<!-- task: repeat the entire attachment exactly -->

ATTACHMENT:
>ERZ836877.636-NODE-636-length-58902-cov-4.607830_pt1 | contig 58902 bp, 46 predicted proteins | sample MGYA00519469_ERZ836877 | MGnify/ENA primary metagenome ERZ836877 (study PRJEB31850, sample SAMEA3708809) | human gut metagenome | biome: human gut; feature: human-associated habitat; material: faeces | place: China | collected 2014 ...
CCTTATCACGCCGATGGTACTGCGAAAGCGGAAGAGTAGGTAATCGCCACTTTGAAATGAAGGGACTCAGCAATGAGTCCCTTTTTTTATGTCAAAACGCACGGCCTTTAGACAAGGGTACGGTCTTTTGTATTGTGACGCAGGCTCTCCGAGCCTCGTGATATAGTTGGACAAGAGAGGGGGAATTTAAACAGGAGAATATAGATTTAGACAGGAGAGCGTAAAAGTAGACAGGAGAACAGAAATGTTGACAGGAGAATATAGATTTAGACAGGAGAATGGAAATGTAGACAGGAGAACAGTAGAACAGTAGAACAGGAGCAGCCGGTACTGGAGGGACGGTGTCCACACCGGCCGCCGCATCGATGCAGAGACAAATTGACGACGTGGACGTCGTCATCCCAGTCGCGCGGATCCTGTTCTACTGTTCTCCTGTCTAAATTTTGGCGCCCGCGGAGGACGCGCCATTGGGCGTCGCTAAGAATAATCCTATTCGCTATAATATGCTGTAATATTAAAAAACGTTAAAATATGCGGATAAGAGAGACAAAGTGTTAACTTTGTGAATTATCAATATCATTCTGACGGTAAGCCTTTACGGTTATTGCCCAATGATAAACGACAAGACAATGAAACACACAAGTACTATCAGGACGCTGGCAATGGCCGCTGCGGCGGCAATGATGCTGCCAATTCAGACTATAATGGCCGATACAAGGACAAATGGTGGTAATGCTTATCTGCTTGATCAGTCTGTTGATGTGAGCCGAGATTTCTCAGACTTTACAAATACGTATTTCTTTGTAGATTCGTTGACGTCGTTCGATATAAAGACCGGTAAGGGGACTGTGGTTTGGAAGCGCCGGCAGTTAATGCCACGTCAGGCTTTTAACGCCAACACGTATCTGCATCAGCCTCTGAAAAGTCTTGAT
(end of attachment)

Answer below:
>ERZ836877.636-NODE-636-length-58902-cov-4.607830_pt1 | contig 58902 bp, 46 predicted proteins | sample MGYA00519469_ERZ836877 | MGnify/ENA primary metagenome ERZ836877 (study PRJEB31850, sample SAMEA3708809) | human gut metagenome | biome: human gut; feature: human-associated habitat; material: faeces | place: China | collected 2014 ...
CCTTATCACGCCGATGGTACTGCGAAAGCGGAAGAGTAGGTAATCGCCACTTTGAAATGAAGGGACTCAGCAATGAGTCCCTTTTTTTATGTCAAAACGCACGGCCTTTAGACAAGGGTACGGTCTTTTGTATTGTGACGCAGGCTCTCCGAGCCTCGTGATATAGTTGGACAAGAGAGGGGGAATTTAAACAGGAGAATATAGATTTAGACAGGAGAGCGTAAAAGTAGACAGGAGAACAGAAATGTTGACAGGAGAATATAGATTTAGACAGGAGAATGGAAATGTAGACAGGAGAACAGTAGAACAGTAGAACAGGAGCAGCCGGTACTGGAGGGACGGTGTCCACACCGGCCGCCGCATCGATGCAGAGACAAATTGACGACGTGGACGTCGTCATCCCAGTCGCGCGGATCCTGTTCTACTGTTCTCCTGTCTAAATTTTGGCGCCCGCGGAGGACGCGCCATTGGGCGTCGCTAAGAATAATCCTATTCGCTATAATATGCTGTAATATTAAAAAACGTTAAAATATGCGGATAAGAGAGACAAAGTGTTAACTTTGTGAATTATCAATATCATTCTGACGGTAAGCCTTTACGGTTATTGCCCAATGATAAACGACAAGACAATGAAACACACAAGTACTATCAGGACGCTGGCAATGGCCGCTGCGGCGGCAATGATGCTGCCAATTCAGACTATAATGGCCGATACAAGGACAAATGGTGGTAATGCTTATCTGCTTGATCAGTCTGTTGATGTGAGCCGAGATTTCTCAGACTTTACAAATACGTATTTCTTTGTAGATTCGTTGACGTCGTTCGATATAAAGACCGGTAAGGGGACTGTGGTTTGGAAGCGCCGGCAGTTAATGCCACGTCAGGCTTTTAACGCCAACACGTATCTGCATCAGCCTCTGAAAAGTCTTGAT